Southwest Water Scarcity Prompts EPA To Hasten Pollution Cleanup
Federal officials want to speed up the effort to clean contaminated groundwater in Arizona.
The EPA's proposed cleanup plan recognizes "that water is scarce in the southwest," and calls for "additional treatment to speed the process of cleaning this valuable resource." The plan remains up for public comment.
The proposal appears to have some key supporters. "Many southwest residents and leaders, who have long pressed for faster action at the decades-old Phoenix Goodyear Airport Superfund site, say they support the U.S. Environmental Protection Agency’s eight-year, $11 million plan," the Arizona Republic reported.
What's the plan? The EPA says it wants to use "in-situ treatment" to clean up the site. That is, "the injection of nZVI, ZVI, and Anaerobic Reductive Dechlorination) with the existing hydraulic barrier along West Van Buren Street to treat and contain TCE and perchlorate. In-Situ treatment refers to the placement of treatment where the contamination exists."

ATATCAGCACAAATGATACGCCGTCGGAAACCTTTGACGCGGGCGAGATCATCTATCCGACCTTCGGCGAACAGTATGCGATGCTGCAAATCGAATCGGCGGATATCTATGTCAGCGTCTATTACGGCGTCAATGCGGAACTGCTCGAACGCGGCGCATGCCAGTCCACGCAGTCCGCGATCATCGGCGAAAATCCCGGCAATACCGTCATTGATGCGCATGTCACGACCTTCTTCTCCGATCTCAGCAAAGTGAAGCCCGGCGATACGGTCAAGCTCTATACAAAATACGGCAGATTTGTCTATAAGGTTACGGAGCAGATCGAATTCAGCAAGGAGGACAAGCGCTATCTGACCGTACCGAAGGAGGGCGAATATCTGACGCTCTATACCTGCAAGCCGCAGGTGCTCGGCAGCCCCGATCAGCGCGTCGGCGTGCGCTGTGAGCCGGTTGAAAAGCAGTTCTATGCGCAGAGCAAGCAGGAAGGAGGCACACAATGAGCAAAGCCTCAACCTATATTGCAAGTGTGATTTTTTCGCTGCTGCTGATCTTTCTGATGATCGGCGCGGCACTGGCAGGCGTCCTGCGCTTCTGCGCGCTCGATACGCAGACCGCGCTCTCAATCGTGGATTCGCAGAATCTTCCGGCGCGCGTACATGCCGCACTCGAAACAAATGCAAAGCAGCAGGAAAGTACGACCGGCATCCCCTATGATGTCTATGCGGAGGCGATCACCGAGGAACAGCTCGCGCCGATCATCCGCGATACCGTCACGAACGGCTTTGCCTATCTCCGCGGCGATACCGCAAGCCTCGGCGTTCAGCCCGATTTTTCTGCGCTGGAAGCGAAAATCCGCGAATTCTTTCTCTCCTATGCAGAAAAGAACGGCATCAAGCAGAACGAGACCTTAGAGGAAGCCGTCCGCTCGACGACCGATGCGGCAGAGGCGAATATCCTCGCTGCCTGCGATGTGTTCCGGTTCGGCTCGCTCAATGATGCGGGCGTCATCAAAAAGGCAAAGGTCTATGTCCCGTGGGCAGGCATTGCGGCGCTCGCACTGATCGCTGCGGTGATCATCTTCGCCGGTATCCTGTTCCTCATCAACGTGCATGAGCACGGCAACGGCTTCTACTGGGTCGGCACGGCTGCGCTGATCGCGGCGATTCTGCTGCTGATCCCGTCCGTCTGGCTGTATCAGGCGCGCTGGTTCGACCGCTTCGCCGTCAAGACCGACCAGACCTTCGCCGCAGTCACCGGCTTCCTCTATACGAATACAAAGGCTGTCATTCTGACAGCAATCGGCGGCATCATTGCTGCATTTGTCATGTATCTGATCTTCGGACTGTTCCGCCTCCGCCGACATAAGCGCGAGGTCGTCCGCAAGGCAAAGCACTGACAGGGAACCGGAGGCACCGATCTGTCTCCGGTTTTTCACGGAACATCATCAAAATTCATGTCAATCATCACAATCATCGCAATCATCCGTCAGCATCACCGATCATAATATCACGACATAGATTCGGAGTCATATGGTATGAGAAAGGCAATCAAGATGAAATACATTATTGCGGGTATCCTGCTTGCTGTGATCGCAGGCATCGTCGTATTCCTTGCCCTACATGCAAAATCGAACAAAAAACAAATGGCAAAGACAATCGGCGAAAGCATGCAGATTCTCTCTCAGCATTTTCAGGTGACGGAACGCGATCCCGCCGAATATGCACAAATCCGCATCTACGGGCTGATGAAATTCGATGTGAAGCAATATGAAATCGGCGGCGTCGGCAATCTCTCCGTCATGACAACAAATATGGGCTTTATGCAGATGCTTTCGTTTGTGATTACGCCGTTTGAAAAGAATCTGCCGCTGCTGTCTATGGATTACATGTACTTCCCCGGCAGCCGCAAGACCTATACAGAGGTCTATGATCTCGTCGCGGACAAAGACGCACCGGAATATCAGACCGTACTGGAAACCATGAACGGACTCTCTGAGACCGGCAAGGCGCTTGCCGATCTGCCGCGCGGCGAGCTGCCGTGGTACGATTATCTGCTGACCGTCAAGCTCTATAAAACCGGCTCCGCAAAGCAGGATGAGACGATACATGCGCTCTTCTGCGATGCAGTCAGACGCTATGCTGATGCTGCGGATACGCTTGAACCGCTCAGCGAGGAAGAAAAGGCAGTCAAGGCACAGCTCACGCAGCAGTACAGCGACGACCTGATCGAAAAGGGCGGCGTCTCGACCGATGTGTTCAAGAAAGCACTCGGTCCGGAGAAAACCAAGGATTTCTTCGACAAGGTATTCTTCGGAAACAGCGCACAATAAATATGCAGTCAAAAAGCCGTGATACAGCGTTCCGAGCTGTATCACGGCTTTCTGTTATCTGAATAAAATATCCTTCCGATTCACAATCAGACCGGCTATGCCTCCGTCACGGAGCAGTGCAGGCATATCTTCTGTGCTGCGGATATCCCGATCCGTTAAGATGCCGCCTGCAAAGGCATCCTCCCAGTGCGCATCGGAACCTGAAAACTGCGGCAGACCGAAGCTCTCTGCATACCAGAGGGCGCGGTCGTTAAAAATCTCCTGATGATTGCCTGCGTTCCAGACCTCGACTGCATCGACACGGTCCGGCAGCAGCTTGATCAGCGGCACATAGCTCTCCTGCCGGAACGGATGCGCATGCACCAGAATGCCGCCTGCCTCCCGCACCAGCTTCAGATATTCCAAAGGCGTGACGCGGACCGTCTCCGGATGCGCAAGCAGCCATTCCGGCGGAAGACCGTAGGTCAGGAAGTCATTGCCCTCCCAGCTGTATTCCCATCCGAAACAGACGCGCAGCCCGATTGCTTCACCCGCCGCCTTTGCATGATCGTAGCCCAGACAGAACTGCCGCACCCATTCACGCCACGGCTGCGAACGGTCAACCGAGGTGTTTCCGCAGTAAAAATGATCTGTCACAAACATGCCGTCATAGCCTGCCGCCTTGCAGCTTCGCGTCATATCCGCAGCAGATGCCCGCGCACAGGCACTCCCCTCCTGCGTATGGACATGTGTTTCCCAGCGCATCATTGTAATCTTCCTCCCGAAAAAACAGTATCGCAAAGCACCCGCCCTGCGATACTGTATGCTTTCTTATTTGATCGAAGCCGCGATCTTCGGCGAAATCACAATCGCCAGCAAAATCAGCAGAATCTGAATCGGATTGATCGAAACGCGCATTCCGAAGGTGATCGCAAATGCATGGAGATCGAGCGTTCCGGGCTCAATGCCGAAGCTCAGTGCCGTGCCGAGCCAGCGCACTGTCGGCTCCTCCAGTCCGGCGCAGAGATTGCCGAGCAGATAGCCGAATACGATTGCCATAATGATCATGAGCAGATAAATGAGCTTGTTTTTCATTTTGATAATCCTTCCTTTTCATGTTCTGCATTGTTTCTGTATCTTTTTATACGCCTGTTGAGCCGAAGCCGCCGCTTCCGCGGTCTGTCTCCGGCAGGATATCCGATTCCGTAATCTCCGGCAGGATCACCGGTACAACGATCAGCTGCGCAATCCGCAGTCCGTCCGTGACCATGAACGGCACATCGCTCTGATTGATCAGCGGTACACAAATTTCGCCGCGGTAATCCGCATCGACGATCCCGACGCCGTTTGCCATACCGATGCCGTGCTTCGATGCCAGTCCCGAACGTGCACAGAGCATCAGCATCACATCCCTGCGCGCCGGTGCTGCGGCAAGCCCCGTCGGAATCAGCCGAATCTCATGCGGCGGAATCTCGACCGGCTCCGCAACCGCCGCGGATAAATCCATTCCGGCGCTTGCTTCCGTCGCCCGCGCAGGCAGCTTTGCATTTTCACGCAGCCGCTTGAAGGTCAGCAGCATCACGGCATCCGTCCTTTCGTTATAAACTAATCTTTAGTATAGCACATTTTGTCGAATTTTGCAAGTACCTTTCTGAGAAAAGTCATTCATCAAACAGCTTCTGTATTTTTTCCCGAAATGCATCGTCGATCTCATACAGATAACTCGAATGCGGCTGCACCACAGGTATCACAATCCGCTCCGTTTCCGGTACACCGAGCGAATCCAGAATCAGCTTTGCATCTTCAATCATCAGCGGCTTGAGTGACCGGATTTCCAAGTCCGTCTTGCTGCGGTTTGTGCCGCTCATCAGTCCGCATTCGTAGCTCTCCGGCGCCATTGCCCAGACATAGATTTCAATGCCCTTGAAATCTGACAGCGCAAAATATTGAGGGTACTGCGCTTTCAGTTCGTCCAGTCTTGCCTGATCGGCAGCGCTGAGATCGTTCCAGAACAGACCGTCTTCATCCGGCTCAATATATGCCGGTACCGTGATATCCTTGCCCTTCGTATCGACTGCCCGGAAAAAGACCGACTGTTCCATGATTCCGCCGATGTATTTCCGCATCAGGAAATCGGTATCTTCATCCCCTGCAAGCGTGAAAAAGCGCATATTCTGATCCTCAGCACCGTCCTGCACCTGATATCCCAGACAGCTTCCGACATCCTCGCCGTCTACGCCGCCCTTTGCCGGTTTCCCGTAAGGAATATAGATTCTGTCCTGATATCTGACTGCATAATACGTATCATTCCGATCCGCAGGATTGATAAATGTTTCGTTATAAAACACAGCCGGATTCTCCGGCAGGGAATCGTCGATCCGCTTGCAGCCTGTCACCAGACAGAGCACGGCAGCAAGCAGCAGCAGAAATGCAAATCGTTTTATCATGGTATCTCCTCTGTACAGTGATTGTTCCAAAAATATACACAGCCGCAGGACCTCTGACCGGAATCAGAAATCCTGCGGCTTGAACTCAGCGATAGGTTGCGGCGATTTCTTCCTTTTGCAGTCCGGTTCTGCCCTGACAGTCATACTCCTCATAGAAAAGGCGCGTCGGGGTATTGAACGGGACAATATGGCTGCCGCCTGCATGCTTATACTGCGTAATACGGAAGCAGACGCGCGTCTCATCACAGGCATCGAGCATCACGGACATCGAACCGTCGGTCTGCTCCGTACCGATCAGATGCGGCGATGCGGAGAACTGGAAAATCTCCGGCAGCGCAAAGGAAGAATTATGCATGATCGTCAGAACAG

This approach would "involve injecting solutions into the groundwater beneath the source Area so that nZVI and ZVI particles and microbial organisms come into contact with contaminants and reduce them to more stable, less mobile or non-toxic compounds," the agency said.
Pollution on the site is expected to be cleaned up within eight years, as part of the government's "super fund" program, which targets uncontrolled hazardous waste sites.
Contamination at the Goodyear site dates back decades. "For about 24 years, there has been an ongoing effort to remove contaminants left by aerospace equipment plant Unidynamics Phoenix Inc., which operated near Phoenix Goodyear Airport from 1963 until 1993. The facility dumped waste materials into dry wells and unlined oxidation ponds, “the Republic reported.
Officials became aware of contaminated groundwater at the site in 1981. That's when "the Arizona Department of Health Services discovered that groundwater in the site area was contaminated with trichloroethylene and other volatile organic compounds from manufacturing operations in the area," according to EPA documents posted by the Arizona Department of Environmental Quality.
The Goodyear site is notable in part because some major companies such as Lockheed Martin have land in the area, according to the EPA.
For more on government oversight, check out Water Online's Drinking Water Regulations And Legislation Solution Center.
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